Debt and Despair: Pennsylvania Students and Our Broken College Loan System
We’ve all been in a Starbucks littered with vacant-eyed baristas who earned English and poli-sci degrees. We’ve read about NYU grads who majored in women’s studies, amassing college loan debt into six figures, whose only steady source of income, years after graduation, is the bartending tip jar.
You don’t have to look far to find such examples; they’re everywhere. My friend Kathie’s three kids overlapped in college; in addition to receiving government loans and small scholarships, they got help from Kathie and her husband, who co-signed for private loans to foot the tuitions. “I’m going to have to work to my grave to pay off that debt,” she says—this from a woman who works 12-hour days, six days a week, in real estate, and whose husband’s salary was cut several years ago.
Her youngest child, Kilah, graduated in 2011 from Catholic University in D.C. with a bachelor’s degree in psychology, taking time off to intern at the Dana-Farber Institute in Boston—a résumé-builder that should have helped her secure an entry-level job. But after a six-month search post-graduation, and nearing six figures in college debt, she took a nannying job to pay the bills. She owes $430 a month in student debt payments alone.
“I feel stuck,” Kilah tells me, cradling her four-month-old charge one afternoon. “I realize now that I can’t get the kind of job I’d actually like without an advanced degree, but I’ll never have the money to go to graduate school. I feel like the only jobs I can take are the ones that are going to help me pay back my loans.”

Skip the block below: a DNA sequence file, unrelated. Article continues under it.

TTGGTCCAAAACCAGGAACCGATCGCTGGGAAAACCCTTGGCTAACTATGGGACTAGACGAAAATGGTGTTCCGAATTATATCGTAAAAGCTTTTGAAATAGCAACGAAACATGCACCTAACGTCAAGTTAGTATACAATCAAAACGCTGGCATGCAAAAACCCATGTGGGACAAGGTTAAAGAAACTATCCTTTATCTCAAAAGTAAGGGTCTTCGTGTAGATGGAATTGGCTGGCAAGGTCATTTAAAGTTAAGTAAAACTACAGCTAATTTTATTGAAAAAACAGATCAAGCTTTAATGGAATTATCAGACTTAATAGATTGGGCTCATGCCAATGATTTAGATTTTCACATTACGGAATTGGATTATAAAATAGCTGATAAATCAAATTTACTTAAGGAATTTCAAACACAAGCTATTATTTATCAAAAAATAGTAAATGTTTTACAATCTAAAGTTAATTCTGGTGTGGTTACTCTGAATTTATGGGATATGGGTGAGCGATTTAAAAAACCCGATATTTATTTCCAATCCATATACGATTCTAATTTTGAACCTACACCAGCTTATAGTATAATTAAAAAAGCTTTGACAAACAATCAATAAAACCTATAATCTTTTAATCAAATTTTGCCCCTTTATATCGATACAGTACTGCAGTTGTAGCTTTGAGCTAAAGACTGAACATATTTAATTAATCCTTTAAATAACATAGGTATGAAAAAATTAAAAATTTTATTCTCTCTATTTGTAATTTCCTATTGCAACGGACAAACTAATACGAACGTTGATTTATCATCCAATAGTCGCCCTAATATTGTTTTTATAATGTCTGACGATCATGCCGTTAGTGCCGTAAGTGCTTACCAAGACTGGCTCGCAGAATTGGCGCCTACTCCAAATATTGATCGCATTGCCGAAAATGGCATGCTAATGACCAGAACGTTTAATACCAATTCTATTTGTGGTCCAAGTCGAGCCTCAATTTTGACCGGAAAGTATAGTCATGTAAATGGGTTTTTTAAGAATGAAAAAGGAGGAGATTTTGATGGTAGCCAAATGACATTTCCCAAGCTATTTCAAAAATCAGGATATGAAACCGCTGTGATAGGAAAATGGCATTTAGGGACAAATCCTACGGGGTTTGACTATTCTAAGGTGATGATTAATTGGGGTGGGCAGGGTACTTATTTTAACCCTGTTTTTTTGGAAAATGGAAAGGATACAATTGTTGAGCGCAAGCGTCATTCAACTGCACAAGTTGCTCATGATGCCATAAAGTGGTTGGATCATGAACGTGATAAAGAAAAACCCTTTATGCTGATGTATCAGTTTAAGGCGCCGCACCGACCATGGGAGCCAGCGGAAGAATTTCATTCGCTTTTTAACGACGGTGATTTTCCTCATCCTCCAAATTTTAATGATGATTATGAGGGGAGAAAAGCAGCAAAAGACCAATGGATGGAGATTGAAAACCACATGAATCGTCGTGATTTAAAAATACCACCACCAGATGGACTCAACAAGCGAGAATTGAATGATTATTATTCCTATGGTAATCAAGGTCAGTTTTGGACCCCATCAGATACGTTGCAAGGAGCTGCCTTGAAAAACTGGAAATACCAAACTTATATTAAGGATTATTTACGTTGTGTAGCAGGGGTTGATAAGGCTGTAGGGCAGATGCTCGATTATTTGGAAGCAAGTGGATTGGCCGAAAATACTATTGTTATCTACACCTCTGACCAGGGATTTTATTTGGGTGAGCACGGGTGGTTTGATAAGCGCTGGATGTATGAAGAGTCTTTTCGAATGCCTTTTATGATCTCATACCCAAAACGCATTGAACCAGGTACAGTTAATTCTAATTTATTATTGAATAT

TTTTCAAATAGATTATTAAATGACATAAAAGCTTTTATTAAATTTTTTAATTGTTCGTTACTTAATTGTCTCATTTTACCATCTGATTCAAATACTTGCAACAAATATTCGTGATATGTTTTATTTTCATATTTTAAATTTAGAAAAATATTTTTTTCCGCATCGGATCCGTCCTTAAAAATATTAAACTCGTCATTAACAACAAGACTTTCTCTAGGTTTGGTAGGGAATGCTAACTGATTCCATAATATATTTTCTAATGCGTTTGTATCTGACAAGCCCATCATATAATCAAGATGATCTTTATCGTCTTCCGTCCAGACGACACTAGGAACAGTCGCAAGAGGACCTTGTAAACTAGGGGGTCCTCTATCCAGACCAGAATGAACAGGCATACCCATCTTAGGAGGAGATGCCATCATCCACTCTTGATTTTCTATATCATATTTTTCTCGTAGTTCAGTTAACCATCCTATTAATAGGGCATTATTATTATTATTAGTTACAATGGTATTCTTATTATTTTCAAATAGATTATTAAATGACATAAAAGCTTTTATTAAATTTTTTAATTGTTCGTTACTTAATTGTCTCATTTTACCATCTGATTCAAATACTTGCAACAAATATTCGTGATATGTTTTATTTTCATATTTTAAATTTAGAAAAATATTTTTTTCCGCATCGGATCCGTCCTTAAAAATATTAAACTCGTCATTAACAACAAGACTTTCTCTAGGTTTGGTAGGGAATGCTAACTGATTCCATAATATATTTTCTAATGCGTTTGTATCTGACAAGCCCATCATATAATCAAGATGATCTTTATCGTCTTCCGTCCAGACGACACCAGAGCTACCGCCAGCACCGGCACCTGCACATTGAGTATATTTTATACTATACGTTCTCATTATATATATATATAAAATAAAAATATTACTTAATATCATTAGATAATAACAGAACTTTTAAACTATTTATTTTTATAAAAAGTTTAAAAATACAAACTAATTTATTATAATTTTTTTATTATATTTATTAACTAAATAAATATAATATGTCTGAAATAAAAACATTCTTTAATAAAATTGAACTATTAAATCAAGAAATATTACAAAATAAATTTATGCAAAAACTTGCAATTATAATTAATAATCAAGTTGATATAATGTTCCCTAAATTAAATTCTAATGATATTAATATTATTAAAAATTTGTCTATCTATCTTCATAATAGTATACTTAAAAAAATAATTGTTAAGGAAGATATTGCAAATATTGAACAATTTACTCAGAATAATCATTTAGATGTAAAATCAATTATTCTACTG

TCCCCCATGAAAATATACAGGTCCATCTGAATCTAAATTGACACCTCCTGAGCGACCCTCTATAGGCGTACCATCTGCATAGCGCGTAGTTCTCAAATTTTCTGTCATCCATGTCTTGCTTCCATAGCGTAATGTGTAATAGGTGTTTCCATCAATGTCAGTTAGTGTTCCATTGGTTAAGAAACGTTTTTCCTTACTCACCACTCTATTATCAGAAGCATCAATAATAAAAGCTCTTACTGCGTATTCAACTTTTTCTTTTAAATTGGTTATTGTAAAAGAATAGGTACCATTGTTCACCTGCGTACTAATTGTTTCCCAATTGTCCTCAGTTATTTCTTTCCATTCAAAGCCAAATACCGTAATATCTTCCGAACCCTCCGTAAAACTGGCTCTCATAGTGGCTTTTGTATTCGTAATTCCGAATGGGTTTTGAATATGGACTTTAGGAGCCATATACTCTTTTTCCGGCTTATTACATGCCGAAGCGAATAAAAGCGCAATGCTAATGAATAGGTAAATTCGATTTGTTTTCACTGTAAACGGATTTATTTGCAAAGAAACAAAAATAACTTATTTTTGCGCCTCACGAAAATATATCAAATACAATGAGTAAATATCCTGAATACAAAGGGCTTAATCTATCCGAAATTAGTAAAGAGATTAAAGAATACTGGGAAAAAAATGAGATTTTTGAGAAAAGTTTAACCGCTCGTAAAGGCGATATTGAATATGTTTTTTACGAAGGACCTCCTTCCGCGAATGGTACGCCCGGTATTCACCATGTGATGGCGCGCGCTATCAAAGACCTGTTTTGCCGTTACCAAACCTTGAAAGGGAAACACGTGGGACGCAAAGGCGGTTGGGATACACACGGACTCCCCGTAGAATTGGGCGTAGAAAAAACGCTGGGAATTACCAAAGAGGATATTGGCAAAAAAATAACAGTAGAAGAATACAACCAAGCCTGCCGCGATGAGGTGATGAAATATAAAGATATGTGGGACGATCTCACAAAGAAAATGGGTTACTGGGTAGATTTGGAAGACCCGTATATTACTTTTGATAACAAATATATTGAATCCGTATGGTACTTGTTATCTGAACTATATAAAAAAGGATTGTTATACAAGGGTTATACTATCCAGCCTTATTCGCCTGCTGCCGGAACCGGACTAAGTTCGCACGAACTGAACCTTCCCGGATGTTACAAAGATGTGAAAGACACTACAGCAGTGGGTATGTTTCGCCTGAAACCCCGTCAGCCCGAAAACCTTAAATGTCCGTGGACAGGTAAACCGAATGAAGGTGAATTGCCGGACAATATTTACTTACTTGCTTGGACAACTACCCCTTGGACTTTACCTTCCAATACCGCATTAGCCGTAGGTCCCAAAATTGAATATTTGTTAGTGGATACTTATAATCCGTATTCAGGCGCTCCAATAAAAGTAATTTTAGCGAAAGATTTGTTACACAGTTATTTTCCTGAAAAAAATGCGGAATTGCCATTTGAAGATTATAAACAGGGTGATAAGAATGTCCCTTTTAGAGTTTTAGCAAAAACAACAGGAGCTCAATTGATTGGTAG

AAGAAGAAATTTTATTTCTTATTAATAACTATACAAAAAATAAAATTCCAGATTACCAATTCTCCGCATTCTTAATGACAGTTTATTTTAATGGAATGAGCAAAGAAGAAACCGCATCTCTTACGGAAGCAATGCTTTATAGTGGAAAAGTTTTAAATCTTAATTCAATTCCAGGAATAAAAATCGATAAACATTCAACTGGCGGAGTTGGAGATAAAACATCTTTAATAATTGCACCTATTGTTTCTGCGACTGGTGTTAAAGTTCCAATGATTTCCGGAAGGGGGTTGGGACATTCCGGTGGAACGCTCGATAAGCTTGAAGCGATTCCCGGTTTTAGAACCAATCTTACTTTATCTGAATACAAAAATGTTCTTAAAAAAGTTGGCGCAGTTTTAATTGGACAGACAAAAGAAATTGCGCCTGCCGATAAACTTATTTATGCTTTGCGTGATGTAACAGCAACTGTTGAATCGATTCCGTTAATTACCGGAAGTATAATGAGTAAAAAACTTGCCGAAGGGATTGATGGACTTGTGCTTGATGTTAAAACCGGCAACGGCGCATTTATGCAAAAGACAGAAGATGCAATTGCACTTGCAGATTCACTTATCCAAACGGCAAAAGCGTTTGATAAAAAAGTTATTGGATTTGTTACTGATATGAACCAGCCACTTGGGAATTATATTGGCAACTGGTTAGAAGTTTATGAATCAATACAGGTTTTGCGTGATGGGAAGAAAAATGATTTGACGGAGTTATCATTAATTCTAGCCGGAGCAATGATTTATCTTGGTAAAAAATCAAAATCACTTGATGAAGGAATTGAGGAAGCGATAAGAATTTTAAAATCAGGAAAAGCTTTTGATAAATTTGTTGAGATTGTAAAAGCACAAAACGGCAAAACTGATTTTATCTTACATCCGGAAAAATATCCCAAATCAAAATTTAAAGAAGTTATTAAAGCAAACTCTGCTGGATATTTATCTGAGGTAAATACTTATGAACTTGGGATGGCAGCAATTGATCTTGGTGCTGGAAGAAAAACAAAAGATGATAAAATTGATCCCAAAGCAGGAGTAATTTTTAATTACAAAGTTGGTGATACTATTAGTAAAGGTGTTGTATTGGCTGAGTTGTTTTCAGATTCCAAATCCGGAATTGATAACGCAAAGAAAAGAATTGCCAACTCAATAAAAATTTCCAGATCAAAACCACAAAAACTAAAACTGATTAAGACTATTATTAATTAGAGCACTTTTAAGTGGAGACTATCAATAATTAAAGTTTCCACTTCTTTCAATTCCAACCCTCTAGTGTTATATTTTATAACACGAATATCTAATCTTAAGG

My friend Carolina has a son whose girlfriend owes close to a hundred grand in student debt. She told me the girl, Lauren, cries herself to sleep worrying about finding a job that will allow her to pay off her $1,000-a-month debts. Lauren, who graduated four years ago from Rider with a double major in education and English, confirms this. “If someone in financial aid had explained to me how much I was actually going to owe and what all of these loans meant, my life would be much different now,” she says. “I never would have chosen my major, for one, because I can’t find a job that financially supports me with all my debt.” She now works in an outpatient drug and behavioral rehabilitation center for adolescents, but can’t afford to move out of her parents’ house. And like Kilah, she now realizes she’ll need to go to grad school to get anywhere in her career, but has no way to pay for it.
I was at a fashion show in Philly recently where I met Kristen, a 21-year-old anthropology major at Drexel who models to help pay tuition. She told me she counts herself lucky that she’ll graduate with “only $40,000 of student debt.” She confided that she’s praying her Quebecois boyfriend will marry her so she can affordably earn her doctorate at McGill; failing that, she’ll probably have to wait tables to pay back loans for a B.A. in a field that typically employs only PhDs.